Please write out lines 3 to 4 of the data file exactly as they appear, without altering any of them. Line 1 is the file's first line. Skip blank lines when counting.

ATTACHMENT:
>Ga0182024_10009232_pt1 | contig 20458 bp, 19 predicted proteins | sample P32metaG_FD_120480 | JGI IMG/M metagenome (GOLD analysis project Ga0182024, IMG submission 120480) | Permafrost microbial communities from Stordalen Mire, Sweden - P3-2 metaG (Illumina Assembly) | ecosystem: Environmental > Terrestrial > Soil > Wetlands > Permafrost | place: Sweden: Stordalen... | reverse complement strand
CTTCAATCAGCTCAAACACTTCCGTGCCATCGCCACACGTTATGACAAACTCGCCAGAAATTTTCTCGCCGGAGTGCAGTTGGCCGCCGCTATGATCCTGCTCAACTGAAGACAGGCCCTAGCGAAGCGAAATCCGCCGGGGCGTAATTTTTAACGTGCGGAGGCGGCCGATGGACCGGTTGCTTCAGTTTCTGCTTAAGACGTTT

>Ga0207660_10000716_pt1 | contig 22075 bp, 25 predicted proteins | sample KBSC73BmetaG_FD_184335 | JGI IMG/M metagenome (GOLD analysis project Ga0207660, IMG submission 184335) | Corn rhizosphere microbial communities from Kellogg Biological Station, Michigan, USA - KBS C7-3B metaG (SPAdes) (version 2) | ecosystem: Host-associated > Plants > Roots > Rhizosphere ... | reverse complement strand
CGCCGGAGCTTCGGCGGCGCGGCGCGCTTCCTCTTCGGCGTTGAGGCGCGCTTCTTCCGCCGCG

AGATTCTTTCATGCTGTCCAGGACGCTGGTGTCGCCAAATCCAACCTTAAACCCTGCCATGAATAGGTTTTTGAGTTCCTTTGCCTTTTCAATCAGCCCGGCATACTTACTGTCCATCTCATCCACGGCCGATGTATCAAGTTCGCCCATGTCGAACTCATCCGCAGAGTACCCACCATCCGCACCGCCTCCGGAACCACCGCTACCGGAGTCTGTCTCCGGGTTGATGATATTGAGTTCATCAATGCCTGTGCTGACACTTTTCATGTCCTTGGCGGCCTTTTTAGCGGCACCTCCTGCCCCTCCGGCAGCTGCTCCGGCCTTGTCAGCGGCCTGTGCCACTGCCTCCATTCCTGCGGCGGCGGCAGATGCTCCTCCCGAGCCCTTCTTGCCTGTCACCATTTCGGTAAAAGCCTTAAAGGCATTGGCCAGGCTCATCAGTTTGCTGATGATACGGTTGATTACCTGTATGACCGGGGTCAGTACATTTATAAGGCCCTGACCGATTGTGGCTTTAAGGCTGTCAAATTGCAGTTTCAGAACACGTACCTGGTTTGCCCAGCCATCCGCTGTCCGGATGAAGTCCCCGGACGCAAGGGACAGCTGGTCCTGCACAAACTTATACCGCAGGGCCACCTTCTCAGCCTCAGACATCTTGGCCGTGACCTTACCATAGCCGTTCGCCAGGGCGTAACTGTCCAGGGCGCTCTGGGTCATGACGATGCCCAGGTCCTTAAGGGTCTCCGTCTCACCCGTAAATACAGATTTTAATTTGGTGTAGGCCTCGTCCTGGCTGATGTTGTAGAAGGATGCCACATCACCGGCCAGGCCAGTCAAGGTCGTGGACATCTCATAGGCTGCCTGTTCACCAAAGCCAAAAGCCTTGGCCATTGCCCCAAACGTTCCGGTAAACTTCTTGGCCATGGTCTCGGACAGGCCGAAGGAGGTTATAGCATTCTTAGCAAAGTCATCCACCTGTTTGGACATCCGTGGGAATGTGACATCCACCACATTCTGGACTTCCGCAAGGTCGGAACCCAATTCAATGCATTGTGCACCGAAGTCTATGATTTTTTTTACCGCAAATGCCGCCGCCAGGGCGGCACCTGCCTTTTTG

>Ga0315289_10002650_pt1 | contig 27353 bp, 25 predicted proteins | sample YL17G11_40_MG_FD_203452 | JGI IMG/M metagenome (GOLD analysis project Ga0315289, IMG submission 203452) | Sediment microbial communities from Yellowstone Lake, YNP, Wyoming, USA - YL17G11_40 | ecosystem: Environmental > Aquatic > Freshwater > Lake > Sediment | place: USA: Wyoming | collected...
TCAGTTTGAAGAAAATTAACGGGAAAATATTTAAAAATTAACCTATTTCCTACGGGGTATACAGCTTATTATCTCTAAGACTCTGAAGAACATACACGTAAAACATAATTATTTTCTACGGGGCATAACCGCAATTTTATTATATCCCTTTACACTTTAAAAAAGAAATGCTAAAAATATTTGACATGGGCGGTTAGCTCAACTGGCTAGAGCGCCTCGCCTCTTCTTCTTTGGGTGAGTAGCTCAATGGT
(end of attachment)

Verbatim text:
>Ga0207660_10000716_pt1 | contig 22075 bp, 25 predicted proteins | sample KBSC73BmetaG_FD_184335 | JGI IMG/M metagenome (GOLD analysis project Ga0207660, IMG submission 184335) | Corn rhizosphere microbial communities from Kellogg Biological Station, Michigan, USA - KBS C7-3B metaG (SPAdes) (version 2) | ecosystem: Host-associated > Plants > Roots > Rhizosphere ... | reverse complement strand
CGCCGGAGCTTCGGCGGCGCGGCGCGCTTCCTCTTCGGCGTTGAGGCGCGCTTCTTCCGCCGCG